Preferred Funds Transfer Methods in 2022?

Here is our list of preferred fund transfer methods that you should know about in 2022.

Preferred Funds Transfer Methods in 2022?
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The past year was full of new advances in the banking, insurance, and finance space. New technologies made transacting online easier and more convenient. The new year has brought with it a host of new fund transfer methods that are not just faster but more secure and offer a greater level of convenience from traditional fund transfer methodologies. Here is our list of preferred fund transfer methods that you should know about in 2022.


NACH is an online fund transfer platform that was introduced by the NPCI (National Payments Corporation of India) in the year 2015. NACH's full form is National Automated Clearing House. The purpose of NACH was to facilitate high volume interbank transfers. These were primarily for small to medium credit and debit transfers that were repetitive in nature. The NPCI service made it convenient to transfer small funds that were done electronically. 

Types of NACH

The NPCI introduced two types of NACH transfers:

  • NACH Debit
  • NACH Credit

NACH Debit

Used for collecting recurring payments like utility bills, loan repayments, tax collections, insurance premium payments, and more. Payments can be set up through NACH with respective banks and financial institutions through a single debit transaction.

NACH Credit

Used by institutions to make recurring payments like salaries, income tax payments, pensions, and more. Respective institutions can make payments to banks and financial institutions by raising a single debit.

 ACH (Automated Clearing House)

An ACH is essentially a bank transfer between two or more banks or financial institutions. Transfers are carried out on the ACH network. The transfers are processed through a batch system three consecutive times during the day, which is termed as an aggregate. Aggregate transfers take place only on workdays. ACH payments are very popular as bank transfers are done at a very nominal fee or sometimes even carried out free of cost. 

Types of ACH

There are essentially two types of ACH:

  • ACH One-time Payment
  • ACH Mandate

ACH Charges Meaning

Banks and financial institutions change an ACH fee depending on the type of transaction. The ACH charges meaning will be made in different forms and appear on the statement in the following format:

Credit Fees:

All credit transactions of inbound direct deposits through the ACH network will see a credit fee. This fee is levied as part of the inbound transaction charge for receiving direct deposits into one’s account through ACH. The amount of charge depends on the respective bank. Generally, government banks levy lower credit fees when compared to private banks.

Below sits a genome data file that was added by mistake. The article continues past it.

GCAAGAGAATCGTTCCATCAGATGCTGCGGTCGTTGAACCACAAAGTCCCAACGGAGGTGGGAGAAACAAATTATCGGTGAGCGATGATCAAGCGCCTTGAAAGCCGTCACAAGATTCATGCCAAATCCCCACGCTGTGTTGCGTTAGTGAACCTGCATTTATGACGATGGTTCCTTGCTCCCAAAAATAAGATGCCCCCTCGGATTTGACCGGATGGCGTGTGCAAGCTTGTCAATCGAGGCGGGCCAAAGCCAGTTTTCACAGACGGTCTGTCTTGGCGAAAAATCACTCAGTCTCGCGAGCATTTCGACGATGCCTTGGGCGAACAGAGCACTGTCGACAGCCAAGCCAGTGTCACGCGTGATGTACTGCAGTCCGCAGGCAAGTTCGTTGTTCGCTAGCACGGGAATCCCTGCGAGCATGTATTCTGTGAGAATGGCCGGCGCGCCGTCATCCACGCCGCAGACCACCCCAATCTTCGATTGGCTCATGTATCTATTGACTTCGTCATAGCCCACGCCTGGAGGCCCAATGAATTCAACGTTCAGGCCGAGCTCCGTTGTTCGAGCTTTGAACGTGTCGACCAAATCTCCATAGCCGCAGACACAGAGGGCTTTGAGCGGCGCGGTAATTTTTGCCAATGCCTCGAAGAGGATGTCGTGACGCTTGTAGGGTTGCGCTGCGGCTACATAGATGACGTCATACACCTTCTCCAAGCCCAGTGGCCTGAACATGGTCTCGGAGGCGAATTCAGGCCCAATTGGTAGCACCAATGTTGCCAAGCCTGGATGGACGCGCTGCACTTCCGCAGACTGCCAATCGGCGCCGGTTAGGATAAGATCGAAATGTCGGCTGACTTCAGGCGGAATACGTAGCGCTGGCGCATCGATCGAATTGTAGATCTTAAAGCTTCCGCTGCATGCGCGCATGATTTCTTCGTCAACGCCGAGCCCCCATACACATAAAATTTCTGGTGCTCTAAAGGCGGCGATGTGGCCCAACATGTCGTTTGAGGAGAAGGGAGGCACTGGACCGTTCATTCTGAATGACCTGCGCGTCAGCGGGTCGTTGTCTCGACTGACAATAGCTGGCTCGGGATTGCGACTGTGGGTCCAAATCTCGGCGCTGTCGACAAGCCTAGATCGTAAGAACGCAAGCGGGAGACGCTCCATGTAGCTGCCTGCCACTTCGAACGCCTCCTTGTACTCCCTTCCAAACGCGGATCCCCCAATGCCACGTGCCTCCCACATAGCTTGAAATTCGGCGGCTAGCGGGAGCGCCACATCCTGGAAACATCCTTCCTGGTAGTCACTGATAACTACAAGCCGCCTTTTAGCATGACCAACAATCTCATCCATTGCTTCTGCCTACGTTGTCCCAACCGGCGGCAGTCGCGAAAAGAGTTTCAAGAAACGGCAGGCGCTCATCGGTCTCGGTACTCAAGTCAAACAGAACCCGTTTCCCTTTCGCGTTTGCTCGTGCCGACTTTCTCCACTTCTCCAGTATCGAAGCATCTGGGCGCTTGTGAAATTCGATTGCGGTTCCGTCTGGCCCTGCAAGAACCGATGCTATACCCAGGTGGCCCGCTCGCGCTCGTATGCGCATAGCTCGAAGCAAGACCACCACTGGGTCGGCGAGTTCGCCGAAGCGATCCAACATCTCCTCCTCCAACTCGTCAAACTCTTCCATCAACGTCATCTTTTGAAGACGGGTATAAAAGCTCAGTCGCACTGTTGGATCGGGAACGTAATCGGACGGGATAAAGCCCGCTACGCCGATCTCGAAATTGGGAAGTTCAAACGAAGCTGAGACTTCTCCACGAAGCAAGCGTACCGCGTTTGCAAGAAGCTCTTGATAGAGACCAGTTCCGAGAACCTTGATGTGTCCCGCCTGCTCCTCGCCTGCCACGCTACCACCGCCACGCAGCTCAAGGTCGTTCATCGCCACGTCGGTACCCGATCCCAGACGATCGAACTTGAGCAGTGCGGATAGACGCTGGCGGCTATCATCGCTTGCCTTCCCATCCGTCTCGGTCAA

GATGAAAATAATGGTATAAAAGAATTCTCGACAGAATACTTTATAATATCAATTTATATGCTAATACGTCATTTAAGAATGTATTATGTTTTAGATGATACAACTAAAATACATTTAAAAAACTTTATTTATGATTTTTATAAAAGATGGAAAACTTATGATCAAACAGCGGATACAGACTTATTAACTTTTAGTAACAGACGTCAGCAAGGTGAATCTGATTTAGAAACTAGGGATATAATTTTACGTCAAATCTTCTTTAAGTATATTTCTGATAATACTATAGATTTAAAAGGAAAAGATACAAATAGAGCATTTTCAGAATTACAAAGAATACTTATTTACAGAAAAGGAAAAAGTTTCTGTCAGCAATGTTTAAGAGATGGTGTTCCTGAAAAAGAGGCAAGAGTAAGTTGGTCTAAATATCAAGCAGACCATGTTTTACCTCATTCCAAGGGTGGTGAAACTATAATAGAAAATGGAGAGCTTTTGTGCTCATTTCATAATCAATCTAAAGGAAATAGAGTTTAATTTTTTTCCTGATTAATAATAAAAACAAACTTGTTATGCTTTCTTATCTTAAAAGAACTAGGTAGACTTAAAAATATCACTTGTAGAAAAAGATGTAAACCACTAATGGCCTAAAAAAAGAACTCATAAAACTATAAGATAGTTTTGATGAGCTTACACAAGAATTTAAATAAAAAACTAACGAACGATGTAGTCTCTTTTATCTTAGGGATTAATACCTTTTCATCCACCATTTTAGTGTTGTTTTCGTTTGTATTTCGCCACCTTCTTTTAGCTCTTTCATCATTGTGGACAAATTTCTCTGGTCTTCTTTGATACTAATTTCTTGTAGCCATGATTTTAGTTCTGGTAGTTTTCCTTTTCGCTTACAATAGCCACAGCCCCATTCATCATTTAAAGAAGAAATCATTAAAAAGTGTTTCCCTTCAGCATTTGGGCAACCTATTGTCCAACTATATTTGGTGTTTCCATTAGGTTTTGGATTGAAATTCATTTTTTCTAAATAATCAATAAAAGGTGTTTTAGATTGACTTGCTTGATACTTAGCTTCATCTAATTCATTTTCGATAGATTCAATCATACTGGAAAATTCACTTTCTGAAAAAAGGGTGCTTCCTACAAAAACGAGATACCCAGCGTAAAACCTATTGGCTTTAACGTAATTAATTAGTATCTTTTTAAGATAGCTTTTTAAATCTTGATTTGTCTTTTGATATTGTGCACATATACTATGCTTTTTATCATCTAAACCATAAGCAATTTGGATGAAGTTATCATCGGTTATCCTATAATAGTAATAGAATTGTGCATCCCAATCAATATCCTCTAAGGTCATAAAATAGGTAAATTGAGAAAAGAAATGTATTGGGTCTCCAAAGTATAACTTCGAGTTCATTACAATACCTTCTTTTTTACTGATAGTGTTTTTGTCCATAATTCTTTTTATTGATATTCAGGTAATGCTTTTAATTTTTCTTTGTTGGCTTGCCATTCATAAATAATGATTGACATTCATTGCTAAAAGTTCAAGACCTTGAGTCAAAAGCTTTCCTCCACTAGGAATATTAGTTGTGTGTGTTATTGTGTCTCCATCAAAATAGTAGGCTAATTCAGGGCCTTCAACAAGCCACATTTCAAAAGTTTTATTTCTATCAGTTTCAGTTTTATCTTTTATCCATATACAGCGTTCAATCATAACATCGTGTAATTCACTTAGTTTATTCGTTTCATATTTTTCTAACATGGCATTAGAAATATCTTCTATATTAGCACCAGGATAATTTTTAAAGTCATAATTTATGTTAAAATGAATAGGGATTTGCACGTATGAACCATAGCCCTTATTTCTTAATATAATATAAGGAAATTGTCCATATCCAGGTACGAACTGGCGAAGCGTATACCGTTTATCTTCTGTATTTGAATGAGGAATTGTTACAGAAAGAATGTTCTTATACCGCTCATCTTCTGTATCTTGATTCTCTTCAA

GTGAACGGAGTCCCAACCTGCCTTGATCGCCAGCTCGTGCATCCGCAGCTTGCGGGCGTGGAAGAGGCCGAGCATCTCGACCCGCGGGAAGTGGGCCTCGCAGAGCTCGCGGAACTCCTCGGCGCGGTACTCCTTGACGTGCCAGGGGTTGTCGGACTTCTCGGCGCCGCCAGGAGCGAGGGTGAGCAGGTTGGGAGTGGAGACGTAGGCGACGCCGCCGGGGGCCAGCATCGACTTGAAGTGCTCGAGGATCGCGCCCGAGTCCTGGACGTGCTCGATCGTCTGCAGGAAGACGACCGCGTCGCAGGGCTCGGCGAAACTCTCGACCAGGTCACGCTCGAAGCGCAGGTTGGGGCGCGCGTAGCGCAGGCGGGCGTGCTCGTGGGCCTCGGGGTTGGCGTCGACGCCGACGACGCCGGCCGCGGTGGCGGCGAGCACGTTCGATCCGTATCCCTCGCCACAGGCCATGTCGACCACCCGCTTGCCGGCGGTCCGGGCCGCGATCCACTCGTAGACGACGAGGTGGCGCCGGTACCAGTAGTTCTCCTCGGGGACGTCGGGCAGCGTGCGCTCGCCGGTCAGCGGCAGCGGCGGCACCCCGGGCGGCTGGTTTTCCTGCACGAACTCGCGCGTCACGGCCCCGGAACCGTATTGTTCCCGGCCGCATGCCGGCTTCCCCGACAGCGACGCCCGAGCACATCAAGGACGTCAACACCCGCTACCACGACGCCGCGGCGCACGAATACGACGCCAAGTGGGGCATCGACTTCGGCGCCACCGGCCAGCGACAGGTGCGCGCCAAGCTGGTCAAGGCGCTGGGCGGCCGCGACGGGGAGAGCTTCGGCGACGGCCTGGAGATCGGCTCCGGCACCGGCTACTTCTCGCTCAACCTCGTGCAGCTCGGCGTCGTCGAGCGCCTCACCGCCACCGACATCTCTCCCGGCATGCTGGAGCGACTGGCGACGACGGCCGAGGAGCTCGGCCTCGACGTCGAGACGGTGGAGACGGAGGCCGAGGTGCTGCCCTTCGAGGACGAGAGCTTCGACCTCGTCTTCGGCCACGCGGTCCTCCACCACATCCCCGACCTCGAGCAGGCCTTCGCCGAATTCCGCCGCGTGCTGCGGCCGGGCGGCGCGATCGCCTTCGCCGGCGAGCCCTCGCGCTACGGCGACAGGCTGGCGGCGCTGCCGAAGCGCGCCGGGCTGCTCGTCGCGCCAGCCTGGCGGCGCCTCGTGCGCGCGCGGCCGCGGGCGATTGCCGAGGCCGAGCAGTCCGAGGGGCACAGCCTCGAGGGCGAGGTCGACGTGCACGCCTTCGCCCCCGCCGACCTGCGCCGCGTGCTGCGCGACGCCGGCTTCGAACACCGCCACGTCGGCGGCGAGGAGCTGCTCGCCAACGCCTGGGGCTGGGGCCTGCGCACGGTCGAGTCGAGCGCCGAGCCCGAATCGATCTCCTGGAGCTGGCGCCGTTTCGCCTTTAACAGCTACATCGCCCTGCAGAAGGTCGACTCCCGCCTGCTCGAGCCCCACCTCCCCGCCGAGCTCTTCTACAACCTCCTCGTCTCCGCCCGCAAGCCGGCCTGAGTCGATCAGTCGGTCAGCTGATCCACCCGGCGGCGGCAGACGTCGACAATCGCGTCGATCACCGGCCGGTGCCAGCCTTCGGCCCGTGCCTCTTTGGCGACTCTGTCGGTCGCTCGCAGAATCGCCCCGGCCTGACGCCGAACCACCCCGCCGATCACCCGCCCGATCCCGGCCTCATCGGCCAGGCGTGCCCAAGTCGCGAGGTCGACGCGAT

Debit Fees:

Like the credit fees, a debit fee is applicable for outbound transactions made through the ACH network. The debit fee covers debit transactions made towards and will ensure the transaction goes through successfully. Like credit fees, debit fees also vary between banks. Generally, government banks levy lower debit fees when compared to private banks.

Account Fees:

In addition to the transaction fees, banks and financial institutions charge account fees to operate the account. These account fees cover various services applicable for holding an account. Some examples of services include providing monthly statements, easy banking services like online banking, checks to avoid and resolve fraud, and more. Like the other ACH fees, account fees vary between banks. Generally, government banks levy lower account fees when compared to private banks.

Discount Fees:

A discount fee is a specific charge made to an ACH account for high-value transactions. These types of transactions are prone to high risk, and the discount fees are used to compensate for the requisite risks involved. Like the other charges, discount fees vary between banks. Generally, government banks levy lower discount fees when compared to private banks.

ECS (Electronic Clearing System)

Like NACH, ESC is used by organizations to make bulk transactions like payroll and employee income tax submissions. ECS fund transfers is a legacy fund transfer method that began in 2003 and was a popular method for organizations to send money across multiple accounts. However, there were a number of drawbacks to this method of fund transfer. It involves tedious paperwork, including a long-winded registration process that needed manual intervention. Due to its age and apparent drawbacks, ECS is gradually being replaced by NACH. 


For organizations looking to make large transactions, the above mentioned will be very handy for individuals looking for a modern network. While deciding the fund transfer method, it’s important to look at various aspects like fees, application processes, and other important aspects of the account in question. Before you get started, it’s important to keep in mind your requirements and how the fund transfer method will make life easier while offering value to your organization.

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